Each year, the U.S. Department of Education’s Graduate Assistance in Areas of National Need (GAANN) program provides fellowship money for graduate students working in areas identified as critical to the advancement of society. GAANN awards are made to specific academic departments or other programs to support graduate fellowships. In the last grant cycle, the Department of Biomedical Engineering in the College of Engineering and Applied Sciences was among four Stony Brook University departments that received GAANN awards to further graduate student research.
“The purpose of this grant is to provide the graduate program in biomedical engineering additional tools to recruit and retain American nationals, particularly those from groups traditionally underrepresented in biomedical engineering,” said David Rubenstein, associate professor and associate dean for Academic and Student Affairs for the Graduate School.
Rubenstein said the funds will help create an integrated teaching, research and mentoring environment to nurture student growth to take on leadership roles in academia, the private sector, and government agencies, among other professions.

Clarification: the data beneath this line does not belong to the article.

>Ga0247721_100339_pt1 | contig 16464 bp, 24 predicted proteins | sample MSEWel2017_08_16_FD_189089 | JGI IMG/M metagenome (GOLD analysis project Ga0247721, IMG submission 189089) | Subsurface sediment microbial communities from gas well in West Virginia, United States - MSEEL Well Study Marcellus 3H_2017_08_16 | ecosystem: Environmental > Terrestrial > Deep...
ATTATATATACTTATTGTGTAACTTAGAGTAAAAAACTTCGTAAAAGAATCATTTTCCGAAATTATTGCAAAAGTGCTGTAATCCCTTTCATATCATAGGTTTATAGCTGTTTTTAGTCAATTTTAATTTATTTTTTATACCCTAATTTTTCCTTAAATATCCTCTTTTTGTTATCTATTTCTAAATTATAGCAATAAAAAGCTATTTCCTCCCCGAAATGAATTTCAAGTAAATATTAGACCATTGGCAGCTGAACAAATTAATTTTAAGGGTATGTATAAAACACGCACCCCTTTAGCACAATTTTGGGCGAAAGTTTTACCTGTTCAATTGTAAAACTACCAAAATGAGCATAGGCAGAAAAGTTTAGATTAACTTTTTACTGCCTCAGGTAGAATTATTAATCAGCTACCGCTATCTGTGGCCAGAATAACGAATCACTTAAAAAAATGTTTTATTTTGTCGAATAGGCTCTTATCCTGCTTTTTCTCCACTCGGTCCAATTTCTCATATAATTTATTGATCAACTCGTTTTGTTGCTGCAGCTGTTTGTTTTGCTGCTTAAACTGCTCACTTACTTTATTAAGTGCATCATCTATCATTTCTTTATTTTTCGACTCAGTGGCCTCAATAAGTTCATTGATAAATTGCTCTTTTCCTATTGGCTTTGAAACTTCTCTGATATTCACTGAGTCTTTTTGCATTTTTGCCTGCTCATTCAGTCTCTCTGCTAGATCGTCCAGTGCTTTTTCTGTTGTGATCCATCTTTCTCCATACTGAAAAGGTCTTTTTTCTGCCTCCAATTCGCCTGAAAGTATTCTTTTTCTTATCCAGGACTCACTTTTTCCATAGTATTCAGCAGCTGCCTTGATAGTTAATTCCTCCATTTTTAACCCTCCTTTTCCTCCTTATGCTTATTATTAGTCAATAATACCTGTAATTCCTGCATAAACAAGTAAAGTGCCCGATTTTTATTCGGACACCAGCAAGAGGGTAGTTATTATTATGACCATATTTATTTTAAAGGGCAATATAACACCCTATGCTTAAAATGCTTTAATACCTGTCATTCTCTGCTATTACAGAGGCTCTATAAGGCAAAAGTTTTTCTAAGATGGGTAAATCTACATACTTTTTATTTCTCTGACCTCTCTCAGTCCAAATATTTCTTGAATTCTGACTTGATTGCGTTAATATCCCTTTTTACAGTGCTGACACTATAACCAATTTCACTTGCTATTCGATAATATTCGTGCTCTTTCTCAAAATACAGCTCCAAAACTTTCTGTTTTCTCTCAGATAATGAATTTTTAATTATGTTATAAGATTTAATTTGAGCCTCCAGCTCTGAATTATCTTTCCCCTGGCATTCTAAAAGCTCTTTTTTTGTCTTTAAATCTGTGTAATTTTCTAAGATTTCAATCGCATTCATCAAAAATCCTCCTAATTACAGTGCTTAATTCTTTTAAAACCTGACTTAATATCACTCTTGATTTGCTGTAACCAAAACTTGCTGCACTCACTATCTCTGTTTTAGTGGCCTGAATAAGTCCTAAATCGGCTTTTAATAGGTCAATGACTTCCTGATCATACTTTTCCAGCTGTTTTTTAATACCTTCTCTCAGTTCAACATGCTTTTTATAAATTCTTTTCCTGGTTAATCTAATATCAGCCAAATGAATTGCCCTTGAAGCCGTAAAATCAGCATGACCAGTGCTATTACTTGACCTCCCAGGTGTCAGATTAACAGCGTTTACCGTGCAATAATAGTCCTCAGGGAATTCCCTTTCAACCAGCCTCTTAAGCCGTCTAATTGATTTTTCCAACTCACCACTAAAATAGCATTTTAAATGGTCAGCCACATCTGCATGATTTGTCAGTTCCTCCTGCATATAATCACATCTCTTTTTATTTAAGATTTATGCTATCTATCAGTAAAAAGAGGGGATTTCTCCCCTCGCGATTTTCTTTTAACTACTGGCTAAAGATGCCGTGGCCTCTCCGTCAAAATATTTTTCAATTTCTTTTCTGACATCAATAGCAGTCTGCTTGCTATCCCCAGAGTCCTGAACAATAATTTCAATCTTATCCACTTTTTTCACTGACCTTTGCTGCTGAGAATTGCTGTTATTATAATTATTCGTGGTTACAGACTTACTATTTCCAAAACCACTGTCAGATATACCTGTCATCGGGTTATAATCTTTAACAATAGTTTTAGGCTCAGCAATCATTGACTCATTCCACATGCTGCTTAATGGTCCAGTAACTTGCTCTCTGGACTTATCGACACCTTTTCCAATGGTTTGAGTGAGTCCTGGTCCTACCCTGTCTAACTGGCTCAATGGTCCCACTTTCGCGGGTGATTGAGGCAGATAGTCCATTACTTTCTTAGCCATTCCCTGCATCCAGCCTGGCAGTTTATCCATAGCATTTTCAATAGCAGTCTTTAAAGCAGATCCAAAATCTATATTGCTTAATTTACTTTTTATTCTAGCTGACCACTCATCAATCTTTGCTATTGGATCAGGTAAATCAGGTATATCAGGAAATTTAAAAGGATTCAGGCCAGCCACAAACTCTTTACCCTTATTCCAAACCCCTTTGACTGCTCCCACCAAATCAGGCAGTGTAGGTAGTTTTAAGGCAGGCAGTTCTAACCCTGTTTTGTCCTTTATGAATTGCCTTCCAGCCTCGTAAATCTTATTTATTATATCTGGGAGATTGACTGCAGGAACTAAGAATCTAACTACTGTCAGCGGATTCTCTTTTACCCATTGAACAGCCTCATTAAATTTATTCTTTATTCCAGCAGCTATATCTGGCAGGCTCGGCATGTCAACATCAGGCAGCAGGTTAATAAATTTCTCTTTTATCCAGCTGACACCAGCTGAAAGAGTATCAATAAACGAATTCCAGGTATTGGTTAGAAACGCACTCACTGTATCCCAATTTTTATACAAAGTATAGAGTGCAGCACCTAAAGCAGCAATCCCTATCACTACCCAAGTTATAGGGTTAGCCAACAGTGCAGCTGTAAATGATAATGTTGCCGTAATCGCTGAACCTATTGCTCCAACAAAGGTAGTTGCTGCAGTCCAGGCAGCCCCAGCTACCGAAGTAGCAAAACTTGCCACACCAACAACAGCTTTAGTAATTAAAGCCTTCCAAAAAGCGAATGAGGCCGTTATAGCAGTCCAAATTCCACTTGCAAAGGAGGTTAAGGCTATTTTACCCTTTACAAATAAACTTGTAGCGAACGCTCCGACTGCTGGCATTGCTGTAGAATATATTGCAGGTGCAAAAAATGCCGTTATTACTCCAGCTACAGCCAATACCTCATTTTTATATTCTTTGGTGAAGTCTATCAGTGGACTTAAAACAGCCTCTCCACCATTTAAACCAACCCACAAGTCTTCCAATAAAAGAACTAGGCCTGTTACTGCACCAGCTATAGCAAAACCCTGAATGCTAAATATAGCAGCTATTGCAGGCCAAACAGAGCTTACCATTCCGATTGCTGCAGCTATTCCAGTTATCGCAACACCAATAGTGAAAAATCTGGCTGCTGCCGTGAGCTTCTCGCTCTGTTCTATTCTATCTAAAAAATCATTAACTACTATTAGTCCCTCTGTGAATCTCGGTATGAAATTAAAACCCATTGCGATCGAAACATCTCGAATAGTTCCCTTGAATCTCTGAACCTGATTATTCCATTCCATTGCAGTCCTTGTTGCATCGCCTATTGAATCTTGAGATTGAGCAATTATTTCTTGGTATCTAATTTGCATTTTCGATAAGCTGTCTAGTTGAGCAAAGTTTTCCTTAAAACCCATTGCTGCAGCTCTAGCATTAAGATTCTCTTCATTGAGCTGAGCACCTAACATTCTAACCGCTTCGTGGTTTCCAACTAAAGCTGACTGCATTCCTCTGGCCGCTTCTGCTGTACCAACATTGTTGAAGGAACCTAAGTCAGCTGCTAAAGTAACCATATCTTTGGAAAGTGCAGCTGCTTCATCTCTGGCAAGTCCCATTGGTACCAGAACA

“To accomplish this, we’ll draw on the existing research and teaching strengths in biomedical engineering and develop a robust scholarly community with the goal of guiding students to a successful completion of their doctoral studies,” he said, adding that biomedical engineering and the bioscience industry have been among the fastest growing engineering fields over the past decade.
Rubenstein also said that due to this accelerated growth, there is a significant need to train highly qualified students to enter the workforce and to provide them with the foundation to address important societal questions.
“This is especially relevant as we move forward from the COVID-19 pandemic,” he said. “It will necessitate the development of new diagnostic methods, therapeutic intervention strategies and mitigation techniques.”
The Department of Biomedical Engineering has research expertise in a wide range of fields, and a common thread that runs through each of those areas is the desire to translate scientific findings into medical practice.
“As an example, new therapeutic targets to slow, and possibly correct, cardiovascular disease progression can be identified with the work that our GAANN fellows will accomplish,” said Rubenstein. “Other fellows will be able to provide a better understanding of neurological disease progression, using our advanced bioimaging techniques. Some fellows will develop more effective and quicker diagnostic tools. The improvement of human health is an underlying principle of biomedical engineering.”
— Robert Emproto